What Can We Learn From Bob and Steve?
There are a few important takeaways from Bob and Steve’s story.
Exercise is important not just for looking good, but for overall health and longevity.
Middle aged women who engaged in less than or equal to 1 hour of physical activity a week were found to have a 52% increase in all-cause mortality. ¹
Isn’t that insane?
Here’s where I’m going to share some facts with you.
This May Surprise You, but Physical Activity Could Very Well Save Your Heart.
In a study involving 62 patients with CAD (Coronary artery disease), they were able to conclude and quantify the effects of leisure time physical activity on atherosclerotic lesions.
These patients were randomly assigned to an intervention group where they were subjected to leisure time physical activity, or assigned to a control group where they got the same care that they were before.
From this study, it was concluded that 1,533 (+/- 122kcal/week) of physical activity was able to stop the advancement of their CAD.²
More Remarkably, they were able to find regression of lesions in patients who engaged in an average of 2,200 kcal/week of physical actvity.²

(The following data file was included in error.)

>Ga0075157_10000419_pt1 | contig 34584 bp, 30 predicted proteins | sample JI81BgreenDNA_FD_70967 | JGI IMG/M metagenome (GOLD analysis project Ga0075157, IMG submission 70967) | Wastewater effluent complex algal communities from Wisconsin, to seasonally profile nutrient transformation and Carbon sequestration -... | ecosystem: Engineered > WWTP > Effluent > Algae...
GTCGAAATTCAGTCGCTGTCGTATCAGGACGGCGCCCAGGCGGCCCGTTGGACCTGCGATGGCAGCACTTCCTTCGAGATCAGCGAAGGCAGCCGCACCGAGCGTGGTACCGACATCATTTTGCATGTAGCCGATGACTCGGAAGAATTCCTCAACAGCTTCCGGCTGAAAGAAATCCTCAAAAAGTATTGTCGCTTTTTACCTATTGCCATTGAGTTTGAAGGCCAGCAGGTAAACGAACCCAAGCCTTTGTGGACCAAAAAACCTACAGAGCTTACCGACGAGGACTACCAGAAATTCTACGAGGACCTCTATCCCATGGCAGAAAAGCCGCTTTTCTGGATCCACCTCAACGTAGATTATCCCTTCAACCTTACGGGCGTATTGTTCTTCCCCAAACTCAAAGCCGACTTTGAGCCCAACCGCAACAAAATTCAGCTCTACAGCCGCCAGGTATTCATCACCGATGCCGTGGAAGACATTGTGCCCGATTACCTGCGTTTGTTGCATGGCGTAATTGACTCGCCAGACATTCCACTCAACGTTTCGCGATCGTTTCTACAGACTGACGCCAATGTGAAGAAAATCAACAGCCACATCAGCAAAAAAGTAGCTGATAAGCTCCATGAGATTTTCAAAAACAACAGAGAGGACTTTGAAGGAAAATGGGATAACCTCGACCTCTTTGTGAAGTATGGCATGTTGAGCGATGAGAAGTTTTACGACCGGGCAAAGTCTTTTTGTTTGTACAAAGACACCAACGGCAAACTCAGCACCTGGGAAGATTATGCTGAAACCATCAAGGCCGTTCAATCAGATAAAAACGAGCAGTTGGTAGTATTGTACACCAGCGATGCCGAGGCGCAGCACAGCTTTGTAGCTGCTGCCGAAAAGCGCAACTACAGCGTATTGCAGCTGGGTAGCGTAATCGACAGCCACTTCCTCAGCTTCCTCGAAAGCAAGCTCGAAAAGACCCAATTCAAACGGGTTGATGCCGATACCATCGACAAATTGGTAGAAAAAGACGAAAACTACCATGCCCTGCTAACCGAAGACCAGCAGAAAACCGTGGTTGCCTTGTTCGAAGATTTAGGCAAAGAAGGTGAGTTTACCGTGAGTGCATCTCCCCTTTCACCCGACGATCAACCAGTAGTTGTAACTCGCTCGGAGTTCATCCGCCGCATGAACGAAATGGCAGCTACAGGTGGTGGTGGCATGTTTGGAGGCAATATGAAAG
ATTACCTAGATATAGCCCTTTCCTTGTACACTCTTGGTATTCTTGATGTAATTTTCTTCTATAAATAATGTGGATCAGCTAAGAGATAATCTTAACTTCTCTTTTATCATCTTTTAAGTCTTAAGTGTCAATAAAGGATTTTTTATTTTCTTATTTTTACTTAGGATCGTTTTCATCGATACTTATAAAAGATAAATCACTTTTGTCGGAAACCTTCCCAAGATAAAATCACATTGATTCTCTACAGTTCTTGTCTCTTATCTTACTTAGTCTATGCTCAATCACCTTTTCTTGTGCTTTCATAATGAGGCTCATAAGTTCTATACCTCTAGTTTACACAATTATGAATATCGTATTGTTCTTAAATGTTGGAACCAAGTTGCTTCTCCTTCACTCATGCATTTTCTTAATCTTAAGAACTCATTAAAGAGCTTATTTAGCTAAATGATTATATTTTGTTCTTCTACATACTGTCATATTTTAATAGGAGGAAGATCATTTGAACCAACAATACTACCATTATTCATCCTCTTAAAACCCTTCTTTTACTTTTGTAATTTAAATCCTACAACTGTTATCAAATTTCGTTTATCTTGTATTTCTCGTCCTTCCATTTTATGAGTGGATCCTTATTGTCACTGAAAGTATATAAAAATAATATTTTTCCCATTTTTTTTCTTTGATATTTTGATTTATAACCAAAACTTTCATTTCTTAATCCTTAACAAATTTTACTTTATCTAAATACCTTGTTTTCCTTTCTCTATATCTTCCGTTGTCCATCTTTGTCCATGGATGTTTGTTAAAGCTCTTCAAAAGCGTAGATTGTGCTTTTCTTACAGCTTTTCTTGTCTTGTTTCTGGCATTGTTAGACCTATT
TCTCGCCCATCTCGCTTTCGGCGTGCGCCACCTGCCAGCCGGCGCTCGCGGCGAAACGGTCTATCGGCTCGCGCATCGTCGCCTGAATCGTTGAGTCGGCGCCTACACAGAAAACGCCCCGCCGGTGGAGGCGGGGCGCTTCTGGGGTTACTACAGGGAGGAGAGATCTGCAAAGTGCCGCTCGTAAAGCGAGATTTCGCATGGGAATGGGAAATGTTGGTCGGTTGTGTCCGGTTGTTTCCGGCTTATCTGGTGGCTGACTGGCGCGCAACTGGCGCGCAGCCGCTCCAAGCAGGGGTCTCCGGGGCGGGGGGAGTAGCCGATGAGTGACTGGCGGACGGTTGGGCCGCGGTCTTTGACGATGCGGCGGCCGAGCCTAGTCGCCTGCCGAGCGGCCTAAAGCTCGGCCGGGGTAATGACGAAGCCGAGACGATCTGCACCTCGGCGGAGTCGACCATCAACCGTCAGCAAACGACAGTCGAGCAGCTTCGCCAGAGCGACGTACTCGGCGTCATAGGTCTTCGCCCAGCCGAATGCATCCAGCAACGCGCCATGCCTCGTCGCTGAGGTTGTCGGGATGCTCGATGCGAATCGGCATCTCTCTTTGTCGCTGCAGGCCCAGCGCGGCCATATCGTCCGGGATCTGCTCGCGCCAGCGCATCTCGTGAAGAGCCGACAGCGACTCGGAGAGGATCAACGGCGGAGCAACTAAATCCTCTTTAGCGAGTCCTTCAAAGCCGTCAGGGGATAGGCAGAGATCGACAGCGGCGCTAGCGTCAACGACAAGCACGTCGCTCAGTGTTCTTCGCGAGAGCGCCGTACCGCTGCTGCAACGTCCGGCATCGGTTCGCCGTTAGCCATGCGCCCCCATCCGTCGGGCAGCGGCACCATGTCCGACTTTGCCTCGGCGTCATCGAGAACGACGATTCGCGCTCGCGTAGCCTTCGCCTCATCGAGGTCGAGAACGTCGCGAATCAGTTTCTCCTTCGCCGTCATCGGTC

To put that simply, 5 to 6 hours of regular physical exercise a week was able to reverse patient’s CAD. ²
There was large differences between the two groups.
10% of the intervention group experienced progression of their disease compared to 45% in the control group.²
Physical Activity Can Actually Prevent Diabetes.
In a study involving 5990 men from the University of Pennsylvania, it was concluded that physical activity was inversely related to the development of non-insulin-dependent diabetes mellitus (NIDDM).³
Roughly, every 500 kcal increment of physical activity from 500kcal to 3500 kcal reduced the subjects risk for diabetes by 6%.³
What I found most surprising, the protective benefit of physical exercise was experienced more in people that were at higher risk of the disease!³
Make Taking Care of Your Mind And Body a Priority.
It’s difficult. I get it, but you know how the saying goes.
What’s worth having doesn’t come easy, and what’s easy isn’t worth having.
Reprogram your mind. Start building habits that will improve your physical and mental health.
When you are physically and mentally healthy, you will find that life gets drastically better.
To quote one of my favorite actors, Jim Carrey,
Life doesn’t happen to you, it happens for you.
Want to learn how to build life changing habits?
Make sure to check out this post that teaches you how.
I got ya, Bud.